9. As said, aside for a thickness sander, disk sander, and perhaps a sanding drum, there's little use for sanding machines in modeling. The thickness and disk sanders for modeling really have to be specialty machines designed to work to very close tolerances. The thickness sanders perform the same function as a thickness planer in full-scale woodworking and a disk sander for modeling has to have a very accurate table and miter gauge. These specialty modeling machines work to tolerances of .001 and don't come cheap. (Byrnes are really the only ones worth spending the money on, IMHO.) Proxxon and MicroMark market all sorts of powered modeling tools, but most all are overkill for ship modeling. Modelers cut pieces with jeweler's saws, small chisels, and hobby knives and scalpels, rather than shaping wood with sandpaper. In many instances, a scraper is the better tool than sandpaper in any event. Given the size of the work, there's no need for full-size sanders. Many is the part that's been ruined by an over-aggressive powered sanding machine. Finish sanding on models is done with paper in the grit ranges of 320 to 600, which doesn't work so well with power sanders, anyway.
  10. I'd say Model Expo's going out of business is unlikely. They are the biggest outfit in the game. Many US companies have inventory clearance sales before March when they are taxed on the inventory they have on hand. The less inventory, the less they pay in inventory taxes. They stock up thereafter. I expect that fact, plus the big surge in demand for modeling kits and materials since the pandemic "lockdown" probably explains the shortage at present. Chuck Passaro of Syren Ship Models, who is one of the forum sponsors, and makes great rigging line, scale blocks, and other goodies, has been lamenting that he can't keep products in stock with the present demand. Another factor is that the supply chains have been disrupted due to the pandemic. Jim Byrnes has had to stop taking orders for his modeling power tools because he can't get enough motors shipped to his factory. The kit companies are probably experiencing shortages of raw materials, as well.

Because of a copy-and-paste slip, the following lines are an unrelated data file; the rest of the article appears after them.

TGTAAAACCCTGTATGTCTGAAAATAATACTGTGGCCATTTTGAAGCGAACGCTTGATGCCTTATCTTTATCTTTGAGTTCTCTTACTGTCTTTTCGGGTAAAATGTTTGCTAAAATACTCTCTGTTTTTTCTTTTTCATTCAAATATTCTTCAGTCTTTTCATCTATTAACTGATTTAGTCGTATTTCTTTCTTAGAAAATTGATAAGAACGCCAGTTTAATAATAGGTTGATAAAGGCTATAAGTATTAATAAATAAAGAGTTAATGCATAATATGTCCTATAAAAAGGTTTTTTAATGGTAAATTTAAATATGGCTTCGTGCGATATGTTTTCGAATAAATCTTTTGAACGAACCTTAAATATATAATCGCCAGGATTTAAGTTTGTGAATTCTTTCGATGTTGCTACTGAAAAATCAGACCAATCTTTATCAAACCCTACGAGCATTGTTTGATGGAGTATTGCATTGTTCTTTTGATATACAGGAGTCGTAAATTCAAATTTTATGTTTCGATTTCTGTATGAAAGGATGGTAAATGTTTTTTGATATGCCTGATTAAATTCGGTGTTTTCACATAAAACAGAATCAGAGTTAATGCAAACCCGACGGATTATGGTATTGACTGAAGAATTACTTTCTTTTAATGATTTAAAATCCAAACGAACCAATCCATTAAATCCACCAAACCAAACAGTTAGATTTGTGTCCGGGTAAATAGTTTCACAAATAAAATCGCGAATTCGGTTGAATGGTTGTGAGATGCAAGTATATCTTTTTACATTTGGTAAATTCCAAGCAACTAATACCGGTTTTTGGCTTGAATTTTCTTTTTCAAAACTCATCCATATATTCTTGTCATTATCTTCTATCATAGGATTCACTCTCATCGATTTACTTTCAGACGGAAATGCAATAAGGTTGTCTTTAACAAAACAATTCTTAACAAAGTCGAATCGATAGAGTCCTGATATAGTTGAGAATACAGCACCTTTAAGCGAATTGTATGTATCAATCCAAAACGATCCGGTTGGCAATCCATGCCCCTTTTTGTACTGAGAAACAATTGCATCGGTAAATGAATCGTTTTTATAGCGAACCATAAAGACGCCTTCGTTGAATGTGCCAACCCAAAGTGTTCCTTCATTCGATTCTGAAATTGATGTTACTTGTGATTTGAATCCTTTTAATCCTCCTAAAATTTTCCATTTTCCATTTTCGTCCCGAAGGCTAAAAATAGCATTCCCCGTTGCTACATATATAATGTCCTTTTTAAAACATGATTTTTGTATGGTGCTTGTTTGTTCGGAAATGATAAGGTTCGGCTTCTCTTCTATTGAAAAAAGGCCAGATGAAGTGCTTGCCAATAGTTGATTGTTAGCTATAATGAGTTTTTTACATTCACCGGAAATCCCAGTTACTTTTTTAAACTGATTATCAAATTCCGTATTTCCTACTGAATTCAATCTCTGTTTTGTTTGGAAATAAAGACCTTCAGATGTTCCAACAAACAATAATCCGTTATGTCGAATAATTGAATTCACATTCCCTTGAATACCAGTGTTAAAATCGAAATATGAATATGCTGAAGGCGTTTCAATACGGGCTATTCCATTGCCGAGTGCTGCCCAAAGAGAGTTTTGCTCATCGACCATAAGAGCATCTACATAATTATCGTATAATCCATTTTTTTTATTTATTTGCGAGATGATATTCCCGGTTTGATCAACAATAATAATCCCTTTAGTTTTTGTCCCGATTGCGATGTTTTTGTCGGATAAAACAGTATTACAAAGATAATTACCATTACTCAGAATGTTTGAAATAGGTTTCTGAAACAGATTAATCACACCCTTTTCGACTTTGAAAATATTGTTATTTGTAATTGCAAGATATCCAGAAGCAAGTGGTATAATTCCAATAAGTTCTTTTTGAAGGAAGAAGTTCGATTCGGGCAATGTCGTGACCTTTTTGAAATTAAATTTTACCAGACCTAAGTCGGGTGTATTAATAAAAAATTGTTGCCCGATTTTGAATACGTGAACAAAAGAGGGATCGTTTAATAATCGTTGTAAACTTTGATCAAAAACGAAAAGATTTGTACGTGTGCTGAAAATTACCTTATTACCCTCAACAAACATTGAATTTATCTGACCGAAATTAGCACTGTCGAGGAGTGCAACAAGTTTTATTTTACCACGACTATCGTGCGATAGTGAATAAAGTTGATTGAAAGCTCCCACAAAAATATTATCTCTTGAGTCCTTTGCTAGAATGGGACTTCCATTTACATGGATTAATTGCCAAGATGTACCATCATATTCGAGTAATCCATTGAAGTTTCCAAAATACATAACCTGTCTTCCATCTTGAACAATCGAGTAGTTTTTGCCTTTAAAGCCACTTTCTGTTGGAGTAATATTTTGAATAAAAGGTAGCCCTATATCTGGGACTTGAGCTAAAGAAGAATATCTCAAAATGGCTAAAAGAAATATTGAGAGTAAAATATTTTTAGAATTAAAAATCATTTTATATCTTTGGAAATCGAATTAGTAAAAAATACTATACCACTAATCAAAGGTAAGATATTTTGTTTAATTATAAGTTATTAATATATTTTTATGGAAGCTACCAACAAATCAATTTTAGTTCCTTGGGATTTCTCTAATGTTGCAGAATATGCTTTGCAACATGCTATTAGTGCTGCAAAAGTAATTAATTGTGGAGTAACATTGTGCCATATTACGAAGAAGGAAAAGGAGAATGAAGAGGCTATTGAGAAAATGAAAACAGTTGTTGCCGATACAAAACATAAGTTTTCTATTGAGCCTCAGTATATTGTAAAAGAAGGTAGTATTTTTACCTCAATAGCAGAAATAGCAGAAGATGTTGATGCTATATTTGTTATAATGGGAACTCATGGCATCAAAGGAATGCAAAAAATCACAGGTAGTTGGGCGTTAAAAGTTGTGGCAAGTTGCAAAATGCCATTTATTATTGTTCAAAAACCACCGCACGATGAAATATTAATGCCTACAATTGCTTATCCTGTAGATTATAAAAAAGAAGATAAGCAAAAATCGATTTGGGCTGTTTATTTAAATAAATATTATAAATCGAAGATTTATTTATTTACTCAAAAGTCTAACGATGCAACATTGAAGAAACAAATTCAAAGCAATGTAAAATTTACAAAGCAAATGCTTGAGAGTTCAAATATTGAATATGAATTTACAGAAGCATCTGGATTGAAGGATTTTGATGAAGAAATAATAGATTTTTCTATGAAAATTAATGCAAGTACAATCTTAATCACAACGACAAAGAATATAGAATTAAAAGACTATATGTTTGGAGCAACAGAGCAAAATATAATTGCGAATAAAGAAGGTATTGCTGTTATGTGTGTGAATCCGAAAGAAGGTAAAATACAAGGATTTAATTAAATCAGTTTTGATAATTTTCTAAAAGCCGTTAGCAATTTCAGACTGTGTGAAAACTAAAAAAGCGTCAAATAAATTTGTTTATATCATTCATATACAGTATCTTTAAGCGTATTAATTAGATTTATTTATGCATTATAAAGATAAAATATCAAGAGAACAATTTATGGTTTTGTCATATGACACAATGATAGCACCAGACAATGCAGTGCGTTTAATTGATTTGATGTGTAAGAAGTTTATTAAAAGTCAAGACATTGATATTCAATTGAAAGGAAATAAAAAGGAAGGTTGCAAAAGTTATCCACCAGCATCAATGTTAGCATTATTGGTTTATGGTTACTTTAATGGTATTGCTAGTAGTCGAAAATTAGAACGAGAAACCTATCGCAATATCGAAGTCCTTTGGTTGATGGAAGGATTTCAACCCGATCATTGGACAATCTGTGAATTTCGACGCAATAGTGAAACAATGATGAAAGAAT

11. You realize, of course, that we have no historically accurate idea of what Columbus' ships actually looked like? If cost is an object, and ship model kits can be amazingly expensive sometimes, I'd suggest you might consider "card" models made of paper. These are much less expensive and many are even free. You download the "parts" and print them on cardstock on your printer. The parts are then cut out of the cardstock and glued together into a model. There is a separate section on the forum discussing the techniques for building with card. These aren't cheesy models, either. The cardstock is painted and sealed and quite permanent. The result is indistinguishable from full wooden models. The big advantage of working in cardstock is that you don't have to invest in tools and the downloadable kits are relatively inexpensive. Check out the build log below to see the potential of cardstock modeling. It can produce models of museum quality no different than any other material. Parts sheets for downloading for lots of different vessels with varying degrees of modeling difficulty are available. As everybody new gets told, don't get over-ambitious. It takes years, even a lifetime, to get to the point of some of the masters on this forum. The rest of us stand in awe of them. Start slow with something you like. Take your time. See if you like it. If you run into problems, you can always ask for help here. https://modelshipworld.com/forum/28-card-and-paper-models/